Originally called ‘live wines’, ‘authentic’, or simply ‘raw’ or ‘naked’ wines, the now consensually designated natural wines, are not merely a trend, they are a true and ever more confident movement in the wine world.
Ancient knowledge with a new grammar
Natural wines are rooted in a conscious philosophy that speaks to the hearts of all those who care about the pressing biofriendly and ‘bio-pleasurable’ environmental issues that question and combat mass production, which, through chemical processing and artificial additives, turns everything into industrialization on a global scale. They are introducing other dialects, organic languages that appeal to respect for nature and its biodiversity, and are recovering knowledge from yesterday, in search of the new approaches of tomorrow. They use a contemporary grammar that experiments with skill, ingenuity and creativity, the primer of biological and biodynamic culture and the urgency of sustainable good practices on all fronts. They use production methods that reject chemical fertilizers, additives or corrective practices, in favour of ancestral ways of winemaking, where composting, manure and native yeasts are the main focus of the whole process of vineyard fertilization and wine fermentation. They are, in the purist sense of the term, wines with low or no intervention throughout the whole process. You could also call them a healthy return to the past.
Connected to the land and the future
Supported by techniques and solid knowledge that was already practised in the distant past, natural wines are a result of this desire to return to respecting and honouring Nature, its cycles, the wisdom of the earth, to balance natural alchemies, with little or no intervention by man, directing the palate to products less processed and manipulated by artificial additives. Julia Kemper, a name that is being added to the increasing number of producers seduced by natural wines, is making a conscious effort in this reconnection with the land, and has taken on a serious commitment to seek a balance between Man and Nature. The wines she includes in national and foreign wine lists are ones that provide a satisfactory and thoughtful response to all of those who care about the origin of what they consume. A response that encourages a balanced future, in which the actions of man will not supplant or damage that of nature and where more products in all areas may use the adjective ‘natural’.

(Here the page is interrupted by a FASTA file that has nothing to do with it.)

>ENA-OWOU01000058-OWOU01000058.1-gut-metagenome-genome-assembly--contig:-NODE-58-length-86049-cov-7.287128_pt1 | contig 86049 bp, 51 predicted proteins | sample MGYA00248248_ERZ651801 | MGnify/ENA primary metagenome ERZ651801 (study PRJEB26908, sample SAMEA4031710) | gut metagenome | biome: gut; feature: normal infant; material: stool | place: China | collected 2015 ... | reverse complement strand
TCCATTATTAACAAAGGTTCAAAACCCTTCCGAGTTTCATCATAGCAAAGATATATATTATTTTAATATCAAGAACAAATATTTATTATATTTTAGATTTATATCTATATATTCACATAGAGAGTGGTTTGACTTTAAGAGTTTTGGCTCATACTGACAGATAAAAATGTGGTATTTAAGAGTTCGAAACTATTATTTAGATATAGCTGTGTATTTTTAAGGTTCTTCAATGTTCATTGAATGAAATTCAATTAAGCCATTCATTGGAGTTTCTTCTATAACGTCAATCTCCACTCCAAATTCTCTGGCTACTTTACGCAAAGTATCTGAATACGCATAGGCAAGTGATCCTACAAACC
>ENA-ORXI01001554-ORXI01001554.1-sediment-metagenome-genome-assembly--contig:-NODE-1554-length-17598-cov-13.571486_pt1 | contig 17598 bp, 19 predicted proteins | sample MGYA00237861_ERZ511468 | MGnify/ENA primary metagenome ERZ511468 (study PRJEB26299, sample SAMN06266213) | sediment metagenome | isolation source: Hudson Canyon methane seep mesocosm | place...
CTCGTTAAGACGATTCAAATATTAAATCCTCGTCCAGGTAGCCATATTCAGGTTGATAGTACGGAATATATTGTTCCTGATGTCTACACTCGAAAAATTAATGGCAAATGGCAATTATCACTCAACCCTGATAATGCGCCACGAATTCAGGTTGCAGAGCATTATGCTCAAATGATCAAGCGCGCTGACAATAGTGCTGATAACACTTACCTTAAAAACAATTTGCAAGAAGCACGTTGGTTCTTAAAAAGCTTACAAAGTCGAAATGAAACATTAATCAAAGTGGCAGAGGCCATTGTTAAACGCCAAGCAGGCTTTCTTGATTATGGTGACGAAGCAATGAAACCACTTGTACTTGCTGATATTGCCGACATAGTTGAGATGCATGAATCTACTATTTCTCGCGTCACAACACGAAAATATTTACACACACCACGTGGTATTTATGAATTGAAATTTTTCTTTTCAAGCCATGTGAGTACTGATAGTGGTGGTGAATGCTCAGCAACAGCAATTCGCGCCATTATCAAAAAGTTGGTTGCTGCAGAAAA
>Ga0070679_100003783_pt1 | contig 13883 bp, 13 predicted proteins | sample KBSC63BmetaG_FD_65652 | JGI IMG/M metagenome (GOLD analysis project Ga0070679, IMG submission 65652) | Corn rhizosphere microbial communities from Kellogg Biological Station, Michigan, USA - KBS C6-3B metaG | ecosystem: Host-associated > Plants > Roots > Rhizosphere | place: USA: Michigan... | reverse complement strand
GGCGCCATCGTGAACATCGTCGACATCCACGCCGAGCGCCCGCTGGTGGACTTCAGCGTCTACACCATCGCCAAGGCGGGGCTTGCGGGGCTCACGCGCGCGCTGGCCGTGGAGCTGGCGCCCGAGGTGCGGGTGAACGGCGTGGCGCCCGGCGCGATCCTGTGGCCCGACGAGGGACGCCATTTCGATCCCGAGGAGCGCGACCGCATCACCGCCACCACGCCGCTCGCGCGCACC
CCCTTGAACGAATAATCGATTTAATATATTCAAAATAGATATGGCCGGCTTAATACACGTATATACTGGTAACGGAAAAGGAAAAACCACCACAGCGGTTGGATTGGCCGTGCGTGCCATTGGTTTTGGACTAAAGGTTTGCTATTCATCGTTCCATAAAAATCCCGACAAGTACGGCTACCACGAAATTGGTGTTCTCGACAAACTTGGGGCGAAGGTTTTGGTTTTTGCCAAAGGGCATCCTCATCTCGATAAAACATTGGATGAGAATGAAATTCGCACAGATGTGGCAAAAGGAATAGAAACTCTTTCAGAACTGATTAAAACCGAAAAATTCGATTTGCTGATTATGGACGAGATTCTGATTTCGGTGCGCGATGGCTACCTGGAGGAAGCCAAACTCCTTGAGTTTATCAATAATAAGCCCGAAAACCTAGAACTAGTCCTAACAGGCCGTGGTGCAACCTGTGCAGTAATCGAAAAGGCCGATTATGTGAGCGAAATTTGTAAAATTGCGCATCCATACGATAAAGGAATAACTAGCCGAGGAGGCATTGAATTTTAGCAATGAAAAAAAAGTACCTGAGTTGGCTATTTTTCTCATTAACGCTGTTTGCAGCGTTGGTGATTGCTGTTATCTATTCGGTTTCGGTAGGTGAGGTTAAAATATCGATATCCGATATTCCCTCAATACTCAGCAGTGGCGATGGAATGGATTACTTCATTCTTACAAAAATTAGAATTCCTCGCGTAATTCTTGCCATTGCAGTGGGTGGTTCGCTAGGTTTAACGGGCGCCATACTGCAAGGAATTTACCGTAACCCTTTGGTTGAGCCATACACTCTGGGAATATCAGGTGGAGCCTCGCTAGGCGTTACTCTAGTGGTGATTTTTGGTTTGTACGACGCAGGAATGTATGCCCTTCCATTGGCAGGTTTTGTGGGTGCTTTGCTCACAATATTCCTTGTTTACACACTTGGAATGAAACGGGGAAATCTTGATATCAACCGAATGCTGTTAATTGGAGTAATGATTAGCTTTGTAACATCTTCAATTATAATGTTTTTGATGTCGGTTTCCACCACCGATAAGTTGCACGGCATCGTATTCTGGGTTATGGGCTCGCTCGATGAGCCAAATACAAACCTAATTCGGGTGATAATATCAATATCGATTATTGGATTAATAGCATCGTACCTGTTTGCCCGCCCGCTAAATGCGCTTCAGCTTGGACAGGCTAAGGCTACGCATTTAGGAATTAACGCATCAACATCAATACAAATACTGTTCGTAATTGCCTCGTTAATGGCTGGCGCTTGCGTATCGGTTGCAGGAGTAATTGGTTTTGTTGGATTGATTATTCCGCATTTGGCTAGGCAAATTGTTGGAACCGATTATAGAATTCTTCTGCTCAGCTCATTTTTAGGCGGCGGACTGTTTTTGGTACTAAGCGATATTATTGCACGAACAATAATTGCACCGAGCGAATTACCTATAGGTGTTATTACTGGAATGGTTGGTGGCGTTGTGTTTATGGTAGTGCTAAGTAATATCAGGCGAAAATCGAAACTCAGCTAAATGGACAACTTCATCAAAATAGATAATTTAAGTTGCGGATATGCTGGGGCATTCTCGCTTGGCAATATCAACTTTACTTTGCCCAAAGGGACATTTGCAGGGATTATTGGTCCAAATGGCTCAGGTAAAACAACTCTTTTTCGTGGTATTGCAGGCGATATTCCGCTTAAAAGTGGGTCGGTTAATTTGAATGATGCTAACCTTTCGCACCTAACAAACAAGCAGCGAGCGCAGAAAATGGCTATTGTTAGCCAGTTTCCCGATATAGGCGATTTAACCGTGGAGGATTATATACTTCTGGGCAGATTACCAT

Natural wines are the fruit of natural, organic, biological and biodynamic agriculture, and are regarded by winemakers and connoisseurs as energetic, light, vibrant, expressive wines with a purity different from those obtained by conventional methods. They are wines with personality, which proudly assume each of their virtues and characteristics, as honest people do;. they have crossed borders since alternative hype of Paris has led to their being adopted in bars, restaurants and even some niche stores. The avant-garde folk of New York, London and Tokyo were quick to tap into these ‘new’ wines, identifying with the experience of new flavours and falling in love with the whole underlying philosophy, because any step forward is always the fruit of collective wills. Nowadays this is very much oriented towards individual responsibility, since if each individual changes, the whole world changes. From this first novelty flavour, a kind of new social capital in some independent circles, natural wines have been criticized by traditionalists of conventional techniques, but, in the end, they have impressed so much for the passion of their philosophy, supported as much by secular forms of making wine without using chemicals, as for their quality and their enormously vivacious flavour. They have a short but consistent track record, which makes it clear first and foremost that natural wines are anything but a trend. In fact, they are a sure step forward in the wine-growing future. Despite the fact that their methods go back to the earliest days of wine production, they are endowed with new knowledge and driven by the urgency of sustainability.
In the end, we can all agree that what is natural is good.